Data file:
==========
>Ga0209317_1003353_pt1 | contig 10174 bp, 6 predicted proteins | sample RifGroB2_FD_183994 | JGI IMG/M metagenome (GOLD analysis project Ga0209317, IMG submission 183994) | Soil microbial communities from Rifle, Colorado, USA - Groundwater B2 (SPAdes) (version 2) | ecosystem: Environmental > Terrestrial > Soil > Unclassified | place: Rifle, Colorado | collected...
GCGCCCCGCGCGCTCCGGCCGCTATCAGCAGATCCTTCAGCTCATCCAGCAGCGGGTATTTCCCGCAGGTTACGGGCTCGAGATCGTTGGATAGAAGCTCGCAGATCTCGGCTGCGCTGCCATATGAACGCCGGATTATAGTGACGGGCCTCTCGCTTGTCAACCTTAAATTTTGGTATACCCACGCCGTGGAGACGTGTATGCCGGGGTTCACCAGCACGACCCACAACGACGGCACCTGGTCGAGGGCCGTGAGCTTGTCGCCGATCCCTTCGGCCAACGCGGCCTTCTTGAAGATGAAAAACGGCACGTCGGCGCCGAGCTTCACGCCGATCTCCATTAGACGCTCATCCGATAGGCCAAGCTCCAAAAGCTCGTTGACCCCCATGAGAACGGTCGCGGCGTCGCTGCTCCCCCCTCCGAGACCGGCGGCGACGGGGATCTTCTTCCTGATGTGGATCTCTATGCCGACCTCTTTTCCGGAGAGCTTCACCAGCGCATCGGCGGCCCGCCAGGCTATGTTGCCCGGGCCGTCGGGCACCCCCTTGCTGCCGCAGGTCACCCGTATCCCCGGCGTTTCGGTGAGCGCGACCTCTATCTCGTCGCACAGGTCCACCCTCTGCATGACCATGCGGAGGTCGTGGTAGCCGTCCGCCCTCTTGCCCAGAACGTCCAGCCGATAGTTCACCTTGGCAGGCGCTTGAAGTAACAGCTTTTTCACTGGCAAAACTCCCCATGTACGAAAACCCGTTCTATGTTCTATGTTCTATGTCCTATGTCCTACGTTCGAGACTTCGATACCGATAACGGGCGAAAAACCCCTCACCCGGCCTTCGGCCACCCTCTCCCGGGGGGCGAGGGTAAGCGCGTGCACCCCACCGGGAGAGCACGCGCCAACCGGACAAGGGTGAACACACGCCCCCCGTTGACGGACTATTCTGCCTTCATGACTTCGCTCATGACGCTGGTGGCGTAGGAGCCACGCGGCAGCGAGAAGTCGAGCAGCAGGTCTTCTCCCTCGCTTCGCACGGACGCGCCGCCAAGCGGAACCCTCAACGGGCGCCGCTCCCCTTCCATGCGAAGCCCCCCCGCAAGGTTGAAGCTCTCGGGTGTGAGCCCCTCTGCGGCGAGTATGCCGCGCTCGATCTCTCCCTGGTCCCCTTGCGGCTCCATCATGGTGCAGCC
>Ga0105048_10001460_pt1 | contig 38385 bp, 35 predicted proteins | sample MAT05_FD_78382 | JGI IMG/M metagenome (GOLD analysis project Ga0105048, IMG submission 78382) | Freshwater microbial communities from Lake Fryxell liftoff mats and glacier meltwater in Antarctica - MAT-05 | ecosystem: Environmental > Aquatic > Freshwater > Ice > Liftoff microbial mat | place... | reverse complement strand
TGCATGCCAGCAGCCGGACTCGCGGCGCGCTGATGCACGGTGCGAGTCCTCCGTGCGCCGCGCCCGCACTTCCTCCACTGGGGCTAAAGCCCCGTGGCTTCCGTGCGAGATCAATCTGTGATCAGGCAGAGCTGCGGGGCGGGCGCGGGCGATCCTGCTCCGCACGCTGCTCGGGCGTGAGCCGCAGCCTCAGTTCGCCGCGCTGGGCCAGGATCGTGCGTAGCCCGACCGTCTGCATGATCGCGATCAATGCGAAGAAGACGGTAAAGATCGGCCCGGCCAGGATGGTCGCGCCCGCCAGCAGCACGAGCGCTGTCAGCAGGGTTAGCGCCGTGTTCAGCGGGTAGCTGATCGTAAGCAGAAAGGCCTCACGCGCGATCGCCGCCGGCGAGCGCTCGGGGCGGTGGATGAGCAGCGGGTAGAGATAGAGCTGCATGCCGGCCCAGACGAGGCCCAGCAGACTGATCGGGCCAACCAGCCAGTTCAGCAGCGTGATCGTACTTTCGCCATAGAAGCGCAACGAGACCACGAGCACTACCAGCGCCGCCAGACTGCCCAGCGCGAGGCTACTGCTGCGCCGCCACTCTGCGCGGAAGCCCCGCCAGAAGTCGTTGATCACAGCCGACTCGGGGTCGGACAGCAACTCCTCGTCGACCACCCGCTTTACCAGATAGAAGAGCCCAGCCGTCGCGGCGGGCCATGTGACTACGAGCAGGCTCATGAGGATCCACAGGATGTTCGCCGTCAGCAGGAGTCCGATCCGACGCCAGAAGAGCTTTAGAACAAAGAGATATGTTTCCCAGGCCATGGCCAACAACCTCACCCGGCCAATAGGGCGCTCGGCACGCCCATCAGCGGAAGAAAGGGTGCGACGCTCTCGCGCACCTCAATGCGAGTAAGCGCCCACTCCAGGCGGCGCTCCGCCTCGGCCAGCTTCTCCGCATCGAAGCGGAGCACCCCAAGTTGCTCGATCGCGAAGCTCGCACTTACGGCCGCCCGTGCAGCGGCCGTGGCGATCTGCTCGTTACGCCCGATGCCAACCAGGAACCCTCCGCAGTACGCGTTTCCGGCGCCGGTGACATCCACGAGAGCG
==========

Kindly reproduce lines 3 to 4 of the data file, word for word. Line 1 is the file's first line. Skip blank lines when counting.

>Ga0105048_10001460_pt1 | contig 38385 bp, 35 predicted proteins | sample MAT05_FD_78382 | JGI IMG/M metagenome (GOLD analysis project Ga0105048, IMG submission 78382) | Freshwater microbial communities from Lake Fryxell liftoff mats and glacier meltwater in Antarctica - MAT-05 | ecosystem: Environmental > Aquatic > Freshwater > Ice > Liftoff microbial mat | place... | reverse complement strand
TGCATGCCAGCAGCCGGACTCGCGGCGCGCTGATGCACGGTGCGAGTCCTCCGTGCGCCGCGCCCGCACTTCCTCCACTGGGGCTAAAGCCCCGTGGCTTCCGTGCGAGATCAATCTGTGATCAGGCAGAGCTGCGGGGCGGGCGCGGGCGATCCTGCTCCGCACGCTGCTCGGGCGTGAGCCGCAGCCTCAGTTCGCCGCGCTGGGCCAGGATCGTGCGTAGCCCGACCGTCTGCATGATCGCGATCAATGCGAAGAAGACGGTAAAGATCGGCCCGGCCAGGATGGTCGCGCCCGCCAGCAGCACGAGCGCTGTCAGCAGGGTTAGCGCCGTGTTCAGCGGGTAGCTGATCGTAAGCAGAAAGGCCTCACGCGCGATCGCCGCCGGCGAGCGCTCGGGGCGGTGGATGAGCAGCGGGTAGAGATAGAGCTGCATGCCGGCCCAGACGAGGCCCAGCAGACTGATCGGGCCAACCAGCCAGTTCAGCAGCGTGATCGTACTTTCGCCATAGAAGCGCAACGAGACCACGAGCACTACCAGCGCCGCCAGACTGCCCAGCGCGAGGCTACTGCTGCGCCGCCACTCTGCGCGGAAGCCCCGCCAGAAGTCGTTGATCACAGCCGACTCGGGGTCGGACAGCAACTCCTCGTCGACCACCCGCTTTACCAGATAGAAGAGCCCAGCCGTCGCGGCGGGCCATGTGACTACGAGCAGGCTCATGAGGATCCACAGGATGTTCGCCGTCAGCAGGAGTCCGATCCGACGCCAGAAGAGCTTTAGAACAAAGAGATATGTTTCCCAGGCCATGGCCAACAACCTCACCCGGCCAATAGGGCGCTCGGCACGCCCATCAGCGGAAGAAAGGGTGCGACGCTCTCGCGCACCTCAATGCGAGTAAGCGCCCACTCCAGGCGGCGCTCCGCCTCGGCCAGCTTCTCCGCATCGAAGCGGAGCACCCCAAGTTGCTCGATCGCGAAGCTCGCACTTACGGCCGCCCGTGCAGCGGCCGTGGCGATCTGCTCGTTACGCCCGATGCCAACCAGGAACCCTCCGCAGTACGCGTTTCCGGCGCCGGTGACATCCACGAGAGCG